Body composition was assessed through the skinfold thickness technique. The skinfolds were collected with a scientific adipometer brand name Cescorf, with precision of 0.1mm. The subscapular (SB) and triciptal (TR) skinfolds were measured three consecutive times, by the same evaluator, and either the median or the result of two equal measurements was used for the calculations. Fat percentage was estimated by the equations proposed by Slaughter et al.(17). Lean body mass (LM) and fat body mass (FM) in their absolute content; that is, in kg, were obtained based on the results of the estimation equations of relative body fat percentage as follows: FM by multiplying the BM by the fat percentage fraction, therefore, FM = BM (%F / 100), while LM was estimated as follows: LM = BM - FM. The arm and proximal thigh circumferences were measured according to Callaway et al.(18).

Neuromotor tests

Flexibility was assessed with the sit and reach (SR) test. The used instrument was a wooden Box with specific dimensions and for the test performance the evaluees were barefoot.

Lower limbs Power was assessed with the steady distance jump (SDJ), with an approximate three-meter measuring tape being attached to the ground, which served as measure. The evaluee performed the jump three times and the result of the longest distance obtained was used.

Strength and endurance of upper limbs was assessed by the arm flexion and extension test on bar suspension (FEB); for this test, a wooden framing especially built for his aim was used. The evaluee tried to perform the maximum possible repetitions with no time limit.

Strength and endurance of trunk region were assessed through the modified abdominal test (ABD), in which the individual was on dorsal decubitus on a gym mat. The individual received orientation to perform the highest number of complete performances during one-minute time lapse, with only one trial.

Velocity was assessed in the 50-meter race (50m). In this test, a sound was triggered so that the individual started running and tried to complete the 50 meter distance in the shortest time as possible, and the lap watch was stopped at the moment the individual crossed the finish line. The tests were performed according to the procedures described by Guedes and Guedes(19).

1RM Test

In the 1RM test for lower limbs the movement used was the leg extension on extensor table, while for upper limbs the exercise chosen was the elbow flexion in biceps curl. In the week prior to the 1RM test, the individuals performed the movements with weight lower than the supposedly supported; just to learn the movement's performance. The exercises were composed of three sets with 12 repetitions and the recovery interval between sets was of approximately 90 seconds(2).

1RM was typically determined within four-six experimentations(9). Firstly, the evaluee performed warm-up of six to 10 repetitions, with approximately 50% of estimated maximum load for the first trial in the test. After warm-up, the subject had a two-minute interval and he started the test immediately after it.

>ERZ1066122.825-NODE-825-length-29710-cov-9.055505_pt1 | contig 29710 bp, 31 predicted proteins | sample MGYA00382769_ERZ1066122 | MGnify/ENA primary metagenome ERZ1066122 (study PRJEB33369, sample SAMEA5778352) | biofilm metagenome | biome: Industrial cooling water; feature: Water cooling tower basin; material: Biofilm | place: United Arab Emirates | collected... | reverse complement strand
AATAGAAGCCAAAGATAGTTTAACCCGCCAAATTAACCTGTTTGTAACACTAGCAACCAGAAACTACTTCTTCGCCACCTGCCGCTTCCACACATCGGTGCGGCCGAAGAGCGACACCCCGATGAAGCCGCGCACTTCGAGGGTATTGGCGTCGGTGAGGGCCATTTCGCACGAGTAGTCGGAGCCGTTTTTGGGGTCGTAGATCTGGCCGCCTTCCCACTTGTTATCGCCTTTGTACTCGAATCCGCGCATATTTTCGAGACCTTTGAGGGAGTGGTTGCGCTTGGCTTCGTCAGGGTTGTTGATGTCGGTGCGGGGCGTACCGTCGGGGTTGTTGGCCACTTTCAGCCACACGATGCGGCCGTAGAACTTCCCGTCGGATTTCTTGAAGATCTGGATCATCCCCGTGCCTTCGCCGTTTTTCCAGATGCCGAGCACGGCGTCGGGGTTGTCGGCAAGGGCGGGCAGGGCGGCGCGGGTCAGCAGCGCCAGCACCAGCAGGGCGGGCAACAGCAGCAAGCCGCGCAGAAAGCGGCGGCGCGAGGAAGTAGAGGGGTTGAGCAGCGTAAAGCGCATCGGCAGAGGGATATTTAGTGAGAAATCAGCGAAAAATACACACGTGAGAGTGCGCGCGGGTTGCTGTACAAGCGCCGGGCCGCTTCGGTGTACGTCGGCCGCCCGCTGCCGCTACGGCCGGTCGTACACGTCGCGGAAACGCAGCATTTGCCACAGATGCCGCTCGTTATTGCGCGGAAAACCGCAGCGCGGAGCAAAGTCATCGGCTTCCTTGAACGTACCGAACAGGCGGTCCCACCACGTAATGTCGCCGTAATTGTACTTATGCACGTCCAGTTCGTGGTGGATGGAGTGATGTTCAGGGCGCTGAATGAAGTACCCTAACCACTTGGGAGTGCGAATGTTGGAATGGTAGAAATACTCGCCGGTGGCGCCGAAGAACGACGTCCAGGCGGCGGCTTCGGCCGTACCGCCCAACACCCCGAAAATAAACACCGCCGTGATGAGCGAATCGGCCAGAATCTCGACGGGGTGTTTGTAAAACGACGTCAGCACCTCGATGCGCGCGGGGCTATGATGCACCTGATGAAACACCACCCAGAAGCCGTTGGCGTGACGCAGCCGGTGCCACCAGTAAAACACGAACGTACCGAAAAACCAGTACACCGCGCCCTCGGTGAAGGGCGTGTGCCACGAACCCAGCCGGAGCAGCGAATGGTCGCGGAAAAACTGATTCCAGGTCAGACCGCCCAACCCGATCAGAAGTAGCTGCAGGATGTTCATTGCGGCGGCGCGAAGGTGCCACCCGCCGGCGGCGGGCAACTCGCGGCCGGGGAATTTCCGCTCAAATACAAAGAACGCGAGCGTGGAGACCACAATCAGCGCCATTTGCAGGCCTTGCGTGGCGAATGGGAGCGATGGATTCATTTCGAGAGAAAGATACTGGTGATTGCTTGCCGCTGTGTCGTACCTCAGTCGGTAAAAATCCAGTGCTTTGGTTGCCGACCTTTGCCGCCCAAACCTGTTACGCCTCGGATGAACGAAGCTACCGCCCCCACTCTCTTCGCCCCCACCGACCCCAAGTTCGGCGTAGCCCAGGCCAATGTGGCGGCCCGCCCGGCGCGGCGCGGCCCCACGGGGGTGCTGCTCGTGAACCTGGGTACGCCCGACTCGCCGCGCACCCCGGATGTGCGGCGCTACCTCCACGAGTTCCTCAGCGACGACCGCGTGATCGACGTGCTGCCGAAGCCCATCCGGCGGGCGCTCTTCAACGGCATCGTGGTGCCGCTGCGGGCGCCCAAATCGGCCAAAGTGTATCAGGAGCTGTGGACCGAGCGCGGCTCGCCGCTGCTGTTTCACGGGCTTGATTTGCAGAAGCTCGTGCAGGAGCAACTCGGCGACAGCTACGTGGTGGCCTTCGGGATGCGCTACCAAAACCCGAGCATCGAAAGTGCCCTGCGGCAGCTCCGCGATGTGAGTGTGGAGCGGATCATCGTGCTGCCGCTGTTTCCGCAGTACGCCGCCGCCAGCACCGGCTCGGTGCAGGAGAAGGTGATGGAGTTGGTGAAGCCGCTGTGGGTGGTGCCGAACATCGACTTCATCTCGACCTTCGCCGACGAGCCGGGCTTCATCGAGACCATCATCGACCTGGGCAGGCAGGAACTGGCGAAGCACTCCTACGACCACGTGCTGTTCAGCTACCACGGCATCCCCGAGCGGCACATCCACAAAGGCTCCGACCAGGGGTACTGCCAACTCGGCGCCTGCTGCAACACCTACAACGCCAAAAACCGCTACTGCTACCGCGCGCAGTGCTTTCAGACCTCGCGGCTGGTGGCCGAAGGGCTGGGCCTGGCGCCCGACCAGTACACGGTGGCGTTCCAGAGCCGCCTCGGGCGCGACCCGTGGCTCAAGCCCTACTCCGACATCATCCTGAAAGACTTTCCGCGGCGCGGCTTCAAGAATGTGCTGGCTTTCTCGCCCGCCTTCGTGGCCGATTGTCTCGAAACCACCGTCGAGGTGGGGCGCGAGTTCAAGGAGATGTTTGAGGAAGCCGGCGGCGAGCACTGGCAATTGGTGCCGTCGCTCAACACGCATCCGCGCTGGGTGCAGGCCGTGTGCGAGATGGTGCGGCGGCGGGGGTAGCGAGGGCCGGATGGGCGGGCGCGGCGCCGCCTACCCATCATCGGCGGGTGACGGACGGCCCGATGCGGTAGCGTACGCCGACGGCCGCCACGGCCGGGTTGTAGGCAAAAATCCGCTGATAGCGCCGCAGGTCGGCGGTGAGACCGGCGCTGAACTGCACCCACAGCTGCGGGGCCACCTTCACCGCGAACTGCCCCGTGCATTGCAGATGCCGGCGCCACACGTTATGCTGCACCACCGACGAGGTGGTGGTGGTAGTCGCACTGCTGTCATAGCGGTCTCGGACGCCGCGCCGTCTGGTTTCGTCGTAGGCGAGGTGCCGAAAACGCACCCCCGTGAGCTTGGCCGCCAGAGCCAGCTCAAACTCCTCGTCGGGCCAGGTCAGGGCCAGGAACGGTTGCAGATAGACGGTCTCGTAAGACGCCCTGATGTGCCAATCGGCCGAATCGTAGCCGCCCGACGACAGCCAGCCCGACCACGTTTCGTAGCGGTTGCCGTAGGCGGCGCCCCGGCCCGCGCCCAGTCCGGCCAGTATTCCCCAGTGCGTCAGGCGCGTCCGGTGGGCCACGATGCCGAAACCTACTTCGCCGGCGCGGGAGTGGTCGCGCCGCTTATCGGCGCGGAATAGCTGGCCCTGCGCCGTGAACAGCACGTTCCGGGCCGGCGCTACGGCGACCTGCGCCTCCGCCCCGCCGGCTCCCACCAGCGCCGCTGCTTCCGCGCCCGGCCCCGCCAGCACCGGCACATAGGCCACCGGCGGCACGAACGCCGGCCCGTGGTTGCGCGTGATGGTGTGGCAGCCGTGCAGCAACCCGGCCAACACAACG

The subjects were told to try to complete two repetitions. In case two repetitions were completed in the first trial, or even one repetition was not completed, a second trial was given after a three to five-minute recovery interval with load higher (first possibility) or lower (second possibility) than that used in the previous trial. Such procedure was repeated again on a third and last trail, in case the 1RM load had not been determined yet, with the interval between exercises was of five minutes(2). All test procedures were strictly supervised and uniform encouragement was given to all subjects.

Firstly, the test on extensor chair was performed being followed by the biceps curl and performance order followed the size of the biggest agonist muscle group involved. Performance way and technique were standardized according to Faigenbaum and Westcott(20). A badly movement was defined when it was not performed in its complete amplitude in the two repetitions(2).

Chronological age and sexual maturation

Chronological age was expressed in its millesimal according to procedures presented by Healy et al.(21). Biological maturation was shown through the method of secondary sexual characteristics and it was performed by the assessment of the genital development as well as pubic pilosity with self-evaluation and use of the photographic patterns proposed by Tanner(22) and modified by Matsudo(23), and by visual analysis of axillary pilosity.

Statistical analysis

Data distribution normality was performed by the Shapiro Wilk test where the significance adopted was of p < 0.05. Descriptive analysis was used (mean, standard deviation, median, minimum and maximum) for sample characterization. Association between variables was checked with the application of Spearman's correlation coefficient; statistical significance established for the analyses was of p < 0.01; p < 0.05. Analyses were performed with the use of the SPSS 13.0 program.



Table 1 presents the general characteristics of the sample including chronological age, body composition and anthropometrical variables.



Table 2 presents mean values and their respective standard deviations, medians and minimum and maximum values concerning the neuromotor tests.



Table 3 presents mean values and their standard deviations, medians and minimum and maximum values concerning the 1RM tests of lower and upper limbs.



Correlation between 1RM tests and anthropometric variables, body composition, maturational level and neuromotor tests are presented in table 4.



Strong correlation was observed between age and 1RM load assessed through the biceps curl, representing hence upper limbs (UL), and moderate correlation with the extensor table representing the lower limbs (LL). Stature presented moderate correlation with 1RM of UL and strong correlation with 1RM of LL and absolute lean body mass presented moderate and strong correlation for UL and LL, respectively. The result of the 1RM test of UL presented moderate correlation with maturational stage indicated by pubic pilosity and strong correlation with axillary pilosity.